Random Access Memories - Daft Punk
It seems like just about everyone is finally on the Daft Punk bandwagon these days, the duo has been kickin’ it since the 90’s, gaining popularity outside of the French House scene in 2001 with Discovery. Every child of the 90’s knows Daft Punk hits like “One More Time” and “Harder, Better, Faster, Stronger,” but unlike many dance hits of the early 2000’s, Daft Punk’s are timeless. DP’s last major work was on the Tron: Legacy Soundtrack. My personal music fetish is when bands do original soundtracks for movies, so I endured Jeff Bridges’ ugly digitally altered 3-D mug to hear (and see) Daft Punk’s soundtrack and cameo in Tron: Legacy. Their newest album, Random Access Memories, was released today after considerable hype and presents a more sophisticated, thoughtful Daft Punk. The tone of the album has been set for months with the release of “Get Lucky” and the general air of mystery and epic-ness surrounding it.
I, like everyone else, had high hopes for the new album. Collaborating with Julian Casablancas (he’s never looked better than in “Boombox,” am I right??), Pharrell Williams and Paul Williams (no relation to Pharrell, in case there was any confusion) seemed like a scattered but inevitably great move for the duo. While certain stylistic points vary, the album achieves a cohesive experience while incorporating tracks that can stand alone like “Instant Crush,” “Lose Yourself To Dance,” and, of course, “Get Lucky.”
One of the more interesting tracks on the album is “Touch.” Featuring the legendary Paul Williams, it’s unsurprising that this track feels straight out of a musical. I get pretty uncomfortable listening to the raspy beginning monologue of “touch…touch…I remember touch,” but the track progresses into a touching (okay, okay, pun intended), groovy musical number. It’s basically the flamboyant ballad of an unsatisfied, lost human-turned-robot missing physical contact. It’s pretty ridiculous, but in the context of the album it’s fantastic. I can just imagine the Broadway spin-off of “Touch” as combination of Tron and Phantom of the Opera. The whole song is pretty ballsy of Daft Punk, while it stays true to many traits of Random Access Memories and their music in general, the garishness is laid on thick. My favorite part is the piano riff at 3:22 that mimics parts of “Get Lucky,” which, fittingly, is the following track.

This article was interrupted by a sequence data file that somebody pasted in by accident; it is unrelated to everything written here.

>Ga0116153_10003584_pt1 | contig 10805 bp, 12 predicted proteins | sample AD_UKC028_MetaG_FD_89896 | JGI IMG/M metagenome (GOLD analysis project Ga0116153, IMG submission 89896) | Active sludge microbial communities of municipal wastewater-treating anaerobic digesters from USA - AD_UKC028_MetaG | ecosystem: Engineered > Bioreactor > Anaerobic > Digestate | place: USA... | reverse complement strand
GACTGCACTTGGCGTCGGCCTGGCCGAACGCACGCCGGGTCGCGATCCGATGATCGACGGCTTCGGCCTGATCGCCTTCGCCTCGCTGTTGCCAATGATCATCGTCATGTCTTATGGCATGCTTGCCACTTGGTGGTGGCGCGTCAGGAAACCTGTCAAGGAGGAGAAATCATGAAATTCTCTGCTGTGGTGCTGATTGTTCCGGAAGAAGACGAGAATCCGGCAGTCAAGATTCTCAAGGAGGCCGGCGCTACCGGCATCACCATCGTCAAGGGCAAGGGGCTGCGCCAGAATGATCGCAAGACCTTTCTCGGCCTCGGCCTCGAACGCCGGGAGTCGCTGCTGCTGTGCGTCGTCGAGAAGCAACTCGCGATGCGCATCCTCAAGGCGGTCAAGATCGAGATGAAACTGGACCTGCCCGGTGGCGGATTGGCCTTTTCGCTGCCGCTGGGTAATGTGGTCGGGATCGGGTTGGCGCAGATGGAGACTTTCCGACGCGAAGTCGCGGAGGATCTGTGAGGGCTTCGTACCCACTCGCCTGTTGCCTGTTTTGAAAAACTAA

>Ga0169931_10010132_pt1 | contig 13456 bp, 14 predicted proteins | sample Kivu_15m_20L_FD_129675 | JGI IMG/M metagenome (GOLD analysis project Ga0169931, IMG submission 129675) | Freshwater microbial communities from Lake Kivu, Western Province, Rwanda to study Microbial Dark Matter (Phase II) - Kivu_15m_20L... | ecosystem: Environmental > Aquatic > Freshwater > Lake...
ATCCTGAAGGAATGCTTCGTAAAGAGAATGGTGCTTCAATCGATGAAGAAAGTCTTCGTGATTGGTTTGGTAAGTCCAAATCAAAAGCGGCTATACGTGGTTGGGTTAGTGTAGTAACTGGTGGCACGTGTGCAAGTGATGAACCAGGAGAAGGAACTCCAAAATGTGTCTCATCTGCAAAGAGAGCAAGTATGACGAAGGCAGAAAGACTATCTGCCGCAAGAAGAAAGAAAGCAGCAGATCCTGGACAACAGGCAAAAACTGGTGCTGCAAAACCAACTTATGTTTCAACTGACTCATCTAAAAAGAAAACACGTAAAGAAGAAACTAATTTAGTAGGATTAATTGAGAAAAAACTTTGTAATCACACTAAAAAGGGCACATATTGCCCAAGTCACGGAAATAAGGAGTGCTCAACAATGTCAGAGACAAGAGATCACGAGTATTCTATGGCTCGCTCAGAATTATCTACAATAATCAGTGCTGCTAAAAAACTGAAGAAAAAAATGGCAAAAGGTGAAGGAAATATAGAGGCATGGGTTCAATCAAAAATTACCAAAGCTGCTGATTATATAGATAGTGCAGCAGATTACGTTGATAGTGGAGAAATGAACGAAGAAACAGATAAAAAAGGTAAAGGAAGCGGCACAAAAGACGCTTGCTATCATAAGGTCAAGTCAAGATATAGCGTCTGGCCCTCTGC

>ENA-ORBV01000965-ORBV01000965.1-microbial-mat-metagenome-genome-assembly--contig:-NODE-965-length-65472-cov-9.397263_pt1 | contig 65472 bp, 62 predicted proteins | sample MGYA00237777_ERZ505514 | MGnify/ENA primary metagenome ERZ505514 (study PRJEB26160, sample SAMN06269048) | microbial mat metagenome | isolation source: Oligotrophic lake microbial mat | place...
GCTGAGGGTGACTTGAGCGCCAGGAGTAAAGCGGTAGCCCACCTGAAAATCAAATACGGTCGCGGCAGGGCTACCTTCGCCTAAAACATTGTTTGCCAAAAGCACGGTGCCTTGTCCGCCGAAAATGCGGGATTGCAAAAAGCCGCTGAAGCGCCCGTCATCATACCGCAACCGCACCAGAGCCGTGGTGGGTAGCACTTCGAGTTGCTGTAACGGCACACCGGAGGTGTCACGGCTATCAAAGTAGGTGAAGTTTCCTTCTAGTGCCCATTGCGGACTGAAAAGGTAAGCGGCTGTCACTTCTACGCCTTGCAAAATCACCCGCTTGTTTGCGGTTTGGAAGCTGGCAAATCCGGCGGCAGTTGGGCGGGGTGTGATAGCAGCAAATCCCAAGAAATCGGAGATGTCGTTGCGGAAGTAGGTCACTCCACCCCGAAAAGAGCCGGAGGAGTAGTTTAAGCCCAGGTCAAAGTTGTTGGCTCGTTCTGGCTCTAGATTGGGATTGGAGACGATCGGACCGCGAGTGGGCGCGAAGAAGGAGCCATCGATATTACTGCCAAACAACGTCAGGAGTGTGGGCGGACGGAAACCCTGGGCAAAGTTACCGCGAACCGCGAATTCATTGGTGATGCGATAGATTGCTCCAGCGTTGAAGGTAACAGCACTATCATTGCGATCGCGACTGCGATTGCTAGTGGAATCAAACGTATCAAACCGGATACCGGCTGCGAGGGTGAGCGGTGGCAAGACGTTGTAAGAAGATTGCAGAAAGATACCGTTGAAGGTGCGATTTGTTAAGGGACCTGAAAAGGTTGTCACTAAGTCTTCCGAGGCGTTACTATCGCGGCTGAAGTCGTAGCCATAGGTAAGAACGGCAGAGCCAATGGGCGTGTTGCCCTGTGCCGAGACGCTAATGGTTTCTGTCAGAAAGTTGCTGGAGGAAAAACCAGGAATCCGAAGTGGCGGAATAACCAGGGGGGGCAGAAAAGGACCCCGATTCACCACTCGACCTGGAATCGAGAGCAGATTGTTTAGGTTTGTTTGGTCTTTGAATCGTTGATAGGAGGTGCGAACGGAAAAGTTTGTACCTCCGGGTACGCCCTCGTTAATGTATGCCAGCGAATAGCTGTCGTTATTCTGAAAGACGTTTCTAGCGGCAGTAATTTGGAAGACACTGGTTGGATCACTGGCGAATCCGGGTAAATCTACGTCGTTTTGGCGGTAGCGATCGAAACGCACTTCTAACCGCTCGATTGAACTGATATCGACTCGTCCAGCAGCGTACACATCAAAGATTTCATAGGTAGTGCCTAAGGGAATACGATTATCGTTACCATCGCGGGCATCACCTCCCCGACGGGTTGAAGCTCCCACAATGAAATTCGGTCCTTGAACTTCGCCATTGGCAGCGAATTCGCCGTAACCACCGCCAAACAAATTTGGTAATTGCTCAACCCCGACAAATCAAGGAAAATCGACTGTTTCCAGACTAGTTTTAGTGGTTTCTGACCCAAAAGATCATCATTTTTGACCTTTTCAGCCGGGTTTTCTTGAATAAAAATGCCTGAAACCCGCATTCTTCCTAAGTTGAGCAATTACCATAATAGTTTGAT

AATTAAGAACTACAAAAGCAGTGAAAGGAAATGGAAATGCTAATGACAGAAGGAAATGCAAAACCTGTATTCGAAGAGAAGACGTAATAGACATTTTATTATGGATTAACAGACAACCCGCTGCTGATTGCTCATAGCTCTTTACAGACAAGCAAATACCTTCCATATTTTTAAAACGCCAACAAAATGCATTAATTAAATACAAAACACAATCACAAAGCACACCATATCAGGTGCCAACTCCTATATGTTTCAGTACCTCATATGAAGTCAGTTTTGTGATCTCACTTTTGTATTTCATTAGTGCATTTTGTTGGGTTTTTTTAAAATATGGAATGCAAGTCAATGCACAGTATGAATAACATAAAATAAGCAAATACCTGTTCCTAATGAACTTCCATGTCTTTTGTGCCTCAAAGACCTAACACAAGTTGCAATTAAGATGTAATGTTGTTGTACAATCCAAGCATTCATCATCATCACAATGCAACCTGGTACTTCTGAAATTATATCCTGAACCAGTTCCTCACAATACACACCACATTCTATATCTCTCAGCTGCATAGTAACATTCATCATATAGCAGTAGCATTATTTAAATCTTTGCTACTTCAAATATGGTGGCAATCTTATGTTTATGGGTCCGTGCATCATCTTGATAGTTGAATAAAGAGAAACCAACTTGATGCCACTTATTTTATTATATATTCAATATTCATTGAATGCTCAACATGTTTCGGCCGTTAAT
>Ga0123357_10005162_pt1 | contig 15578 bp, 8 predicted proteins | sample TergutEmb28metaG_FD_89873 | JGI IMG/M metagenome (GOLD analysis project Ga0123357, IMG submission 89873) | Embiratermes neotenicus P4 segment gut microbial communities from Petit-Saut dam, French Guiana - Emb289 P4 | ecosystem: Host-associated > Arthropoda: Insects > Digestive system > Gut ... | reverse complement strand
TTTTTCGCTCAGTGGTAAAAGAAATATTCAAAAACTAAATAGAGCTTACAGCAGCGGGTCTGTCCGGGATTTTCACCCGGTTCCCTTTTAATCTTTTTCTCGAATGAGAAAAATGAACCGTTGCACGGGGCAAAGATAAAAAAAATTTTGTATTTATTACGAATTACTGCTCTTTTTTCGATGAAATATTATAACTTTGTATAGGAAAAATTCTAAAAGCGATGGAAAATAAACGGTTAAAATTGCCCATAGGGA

Random Access Memories possesses plenty of characteristics of a soundtrack—perhaps their recent experience in the field primed Daft Punk for cinematic quality music—rolling with theatrical style in “Touch,” throwing a textbook movie score symphonic intro into “Beyond,” and a Jon Brion-esque flutey riff into “Motherboard.” DP experiments creatively on the album, harkening back to 1970’s electronic disco not only in their sound but by using electro/disco pioneer Giorgio Moroder’s voice in “Giorgio by Moroder.”
Rather than serving as a sad attempt to bring Daft Punk up to date from their early millenium hits, Random Access Memories and its success cements the duo as innovative and creative. If anything the world hasn’t been ready for them until now. Now we can all buy our own Thomas helmets and get with the program.